Could This Simple Diet Tweak Tame Chronic Inflammation, Joint Pain, and Diabetes Symptoms?
Studies suggest the answer is yes.
We all know it’s important to eat a healthy, balanced diet, but it’s not just our waistlines that can benefit from this. According to recent studies, focusing on a more balanced diet that nixes high levels of sugar and fat can help soothe chronic inflammation, joint pain, diabetes symptoms, and more.
Researchers from the University of California Davis Health looked specifically at the effect of Western diets (which they define as high in fat and sugar) on the gut microbiome. They wanted to learn more about how they contribute to inflammatory skin and joint diseases like psoriasis. The scientists began by feeding mice a diet high in fat and sugar for six weeks. They then separated them into two groups: one that continued eating the Western diet and another that switched to a more balanced ratio of nutrients.
The Western diet quickly disrupted the gut microbiome of all the mice, resulting in more severe psoriasis symptoms, including joint and skin inflammation. The group that made the switch to a healthier diet, however, were able to reverse their symptoms in just four weeks.
“It was quite surprising that a simple diet modification of less sugar and fat may have significant effects on psoriasis,” lead study author Zhenrui Shi explained. “These findings reveal that patients with psoriatic skin and joint disease should consider changing to a healthier dietary pattern.” Senior author Sam T. Hwang added, “Despite having powerful anti-inflammatory drugs for the skin condition, our study indicates that simple changes in diet may also have significant effects on psoriasis.”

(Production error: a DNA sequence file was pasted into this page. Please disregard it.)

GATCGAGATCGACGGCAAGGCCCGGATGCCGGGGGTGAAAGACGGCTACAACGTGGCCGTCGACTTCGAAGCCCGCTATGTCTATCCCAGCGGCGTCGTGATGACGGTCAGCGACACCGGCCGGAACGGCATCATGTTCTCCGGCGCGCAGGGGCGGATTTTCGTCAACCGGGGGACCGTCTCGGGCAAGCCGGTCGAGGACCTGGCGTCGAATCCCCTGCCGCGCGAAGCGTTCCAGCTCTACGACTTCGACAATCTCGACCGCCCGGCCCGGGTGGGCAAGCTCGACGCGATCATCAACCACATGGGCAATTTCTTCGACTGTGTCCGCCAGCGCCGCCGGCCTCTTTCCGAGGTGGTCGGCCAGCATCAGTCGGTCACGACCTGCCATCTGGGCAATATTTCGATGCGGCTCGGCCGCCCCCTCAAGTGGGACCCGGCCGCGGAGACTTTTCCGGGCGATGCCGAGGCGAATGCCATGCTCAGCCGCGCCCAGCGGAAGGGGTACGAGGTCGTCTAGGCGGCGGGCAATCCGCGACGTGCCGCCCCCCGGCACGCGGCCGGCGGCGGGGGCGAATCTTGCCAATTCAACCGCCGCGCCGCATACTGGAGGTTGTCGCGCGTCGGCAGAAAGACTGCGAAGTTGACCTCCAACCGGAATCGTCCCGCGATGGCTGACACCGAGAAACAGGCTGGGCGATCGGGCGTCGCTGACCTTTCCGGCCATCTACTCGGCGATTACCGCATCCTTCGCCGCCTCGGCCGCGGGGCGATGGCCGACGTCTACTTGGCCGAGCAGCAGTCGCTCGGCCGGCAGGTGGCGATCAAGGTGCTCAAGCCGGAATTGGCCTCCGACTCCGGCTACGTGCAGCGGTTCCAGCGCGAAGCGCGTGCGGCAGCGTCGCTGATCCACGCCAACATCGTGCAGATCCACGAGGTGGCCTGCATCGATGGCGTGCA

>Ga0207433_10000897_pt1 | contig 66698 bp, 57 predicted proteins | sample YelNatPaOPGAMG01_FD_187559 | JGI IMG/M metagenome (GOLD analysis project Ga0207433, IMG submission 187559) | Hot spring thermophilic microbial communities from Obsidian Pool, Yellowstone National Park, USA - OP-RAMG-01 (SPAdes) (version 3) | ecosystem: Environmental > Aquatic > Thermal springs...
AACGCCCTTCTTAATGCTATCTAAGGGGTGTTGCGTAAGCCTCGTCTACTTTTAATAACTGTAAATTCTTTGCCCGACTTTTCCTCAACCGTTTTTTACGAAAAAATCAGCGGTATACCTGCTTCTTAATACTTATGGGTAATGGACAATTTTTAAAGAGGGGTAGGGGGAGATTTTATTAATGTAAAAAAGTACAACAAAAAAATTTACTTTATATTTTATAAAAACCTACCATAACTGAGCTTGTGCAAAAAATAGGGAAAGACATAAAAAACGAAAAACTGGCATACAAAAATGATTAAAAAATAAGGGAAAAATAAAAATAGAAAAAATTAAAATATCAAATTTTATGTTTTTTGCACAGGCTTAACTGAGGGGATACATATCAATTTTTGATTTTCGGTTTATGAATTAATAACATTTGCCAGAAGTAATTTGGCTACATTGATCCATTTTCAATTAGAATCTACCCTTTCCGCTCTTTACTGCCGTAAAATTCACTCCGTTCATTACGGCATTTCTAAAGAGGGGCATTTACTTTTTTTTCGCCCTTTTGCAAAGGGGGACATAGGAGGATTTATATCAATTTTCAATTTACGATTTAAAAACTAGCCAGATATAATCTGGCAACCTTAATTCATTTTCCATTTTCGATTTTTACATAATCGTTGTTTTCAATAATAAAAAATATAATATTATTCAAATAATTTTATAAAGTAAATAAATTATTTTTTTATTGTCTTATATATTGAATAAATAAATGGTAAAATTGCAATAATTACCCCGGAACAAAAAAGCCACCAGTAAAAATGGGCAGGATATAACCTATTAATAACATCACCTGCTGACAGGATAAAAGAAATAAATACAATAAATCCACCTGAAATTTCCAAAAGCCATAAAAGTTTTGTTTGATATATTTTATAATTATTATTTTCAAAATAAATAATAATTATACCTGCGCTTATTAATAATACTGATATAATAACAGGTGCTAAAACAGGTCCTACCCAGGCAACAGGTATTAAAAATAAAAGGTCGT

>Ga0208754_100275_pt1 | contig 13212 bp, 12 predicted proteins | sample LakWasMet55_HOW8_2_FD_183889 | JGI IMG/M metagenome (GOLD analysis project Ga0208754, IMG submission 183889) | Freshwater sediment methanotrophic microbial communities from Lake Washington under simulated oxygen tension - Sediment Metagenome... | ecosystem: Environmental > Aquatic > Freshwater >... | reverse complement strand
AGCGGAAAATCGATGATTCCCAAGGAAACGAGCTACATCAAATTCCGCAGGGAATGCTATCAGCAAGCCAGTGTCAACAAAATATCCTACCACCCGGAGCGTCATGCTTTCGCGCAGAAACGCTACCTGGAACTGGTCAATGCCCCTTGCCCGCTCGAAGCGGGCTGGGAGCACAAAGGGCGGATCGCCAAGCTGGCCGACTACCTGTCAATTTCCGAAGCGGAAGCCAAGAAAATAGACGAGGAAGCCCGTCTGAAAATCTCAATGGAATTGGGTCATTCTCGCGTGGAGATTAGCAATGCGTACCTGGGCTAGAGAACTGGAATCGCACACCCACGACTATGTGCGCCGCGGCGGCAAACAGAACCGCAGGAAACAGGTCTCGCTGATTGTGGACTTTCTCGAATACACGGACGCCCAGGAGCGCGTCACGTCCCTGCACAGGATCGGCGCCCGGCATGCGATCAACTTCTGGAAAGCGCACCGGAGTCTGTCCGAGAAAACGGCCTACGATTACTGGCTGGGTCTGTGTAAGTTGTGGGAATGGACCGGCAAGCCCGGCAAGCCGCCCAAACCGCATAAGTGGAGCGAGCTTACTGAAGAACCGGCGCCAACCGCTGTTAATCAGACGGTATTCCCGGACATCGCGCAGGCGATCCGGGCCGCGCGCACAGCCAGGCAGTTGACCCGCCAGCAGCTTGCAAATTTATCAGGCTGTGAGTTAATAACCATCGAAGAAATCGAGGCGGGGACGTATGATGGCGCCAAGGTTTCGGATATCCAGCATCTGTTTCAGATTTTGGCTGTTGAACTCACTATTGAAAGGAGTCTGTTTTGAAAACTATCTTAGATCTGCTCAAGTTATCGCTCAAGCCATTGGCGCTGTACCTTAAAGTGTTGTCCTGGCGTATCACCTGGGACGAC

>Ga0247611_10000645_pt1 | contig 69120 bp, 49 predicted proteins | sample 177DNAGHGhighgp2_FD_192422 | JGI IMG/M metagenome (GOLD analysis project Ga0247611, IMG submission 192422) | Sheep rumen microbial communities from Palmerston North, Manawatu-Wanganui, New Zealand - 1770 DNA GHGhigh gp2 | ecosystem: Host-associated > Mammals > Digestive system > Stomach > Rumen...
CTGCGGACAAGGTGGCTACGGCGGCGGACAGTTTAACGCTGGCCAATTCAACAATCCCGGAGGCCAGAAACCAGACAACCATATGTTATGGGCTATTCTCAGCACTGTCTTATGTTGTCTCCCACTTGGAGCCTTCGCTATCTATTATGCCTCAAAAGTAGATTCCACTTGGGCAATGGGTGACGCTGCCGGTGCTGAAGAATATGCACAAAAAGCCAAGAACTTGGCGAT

It’s not just psoriasis symptoms that benefit from this diet shift. Another study published by the University of Texas Health Science Center at San Antonio just a day after UC Davis Health’s found similarly promising results. This time, they observed the effect of Western diets on arthritis, trauma-induced joint pain, and neuropathic pain from diabetes (sudden sharp, burning, tingling, or shooting aches).
Researchers explained that Western diets tend to be high in omega-6 polyunsaturated fatty acids. Although it has its benefits, getting too much of this omega from less healthy sources like processed snacks, fast food, cakes, and cured meats often leads to problems.
The authors looked at both animal and human studies over a five year period. Participants who lowered their omega-6 intake and increased their omega-3 with foods like flaxseeds, walnuts, and fish greatly reduced both neuropathic and inflammatory symptoms. This lines up with another recent study that found consuming more omega-3’s helps lower the frequency of pain in migraine patients.
More research is needed, but all of these studies paint a compelling argument for making a few tweaks to your diet — especially if you suffer from any of these painful chronic conditions.